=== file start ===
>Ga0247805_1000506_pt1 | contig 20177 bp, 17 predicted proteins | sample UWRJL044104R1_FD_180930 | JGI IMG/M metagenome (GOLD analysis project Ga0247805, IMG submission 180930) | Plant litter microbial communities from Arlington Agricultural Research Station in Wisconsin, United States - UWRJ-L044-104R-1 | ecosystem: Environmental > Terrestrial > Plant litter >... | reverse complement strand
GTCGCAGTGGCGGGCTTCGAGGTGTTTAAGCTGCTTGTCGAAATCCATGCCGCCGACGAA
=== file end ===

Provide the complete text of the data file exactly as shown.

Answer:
>Ga0247805_1000506_pt1 | contig 20177 bp, 17 predicted proteins | sample UWRJL044104R1_FD_180930 | JGI IMG/M metagenome (GOLD analysis project Ga0247805, IMG submission 180930) | Plant litter microbial communities from Arlington Agricultural Research Station in Wisconsin, United States - UWRJ-L044-104R-1 | ecosystem: Environmental > Terrestrial > Plant litter >... | reverse complement strand
GTCGCAGTGGCGGGCTTCGAGGTGTTTAAGCTGCTTGTCGAAATCCATGCCGCCGACGAA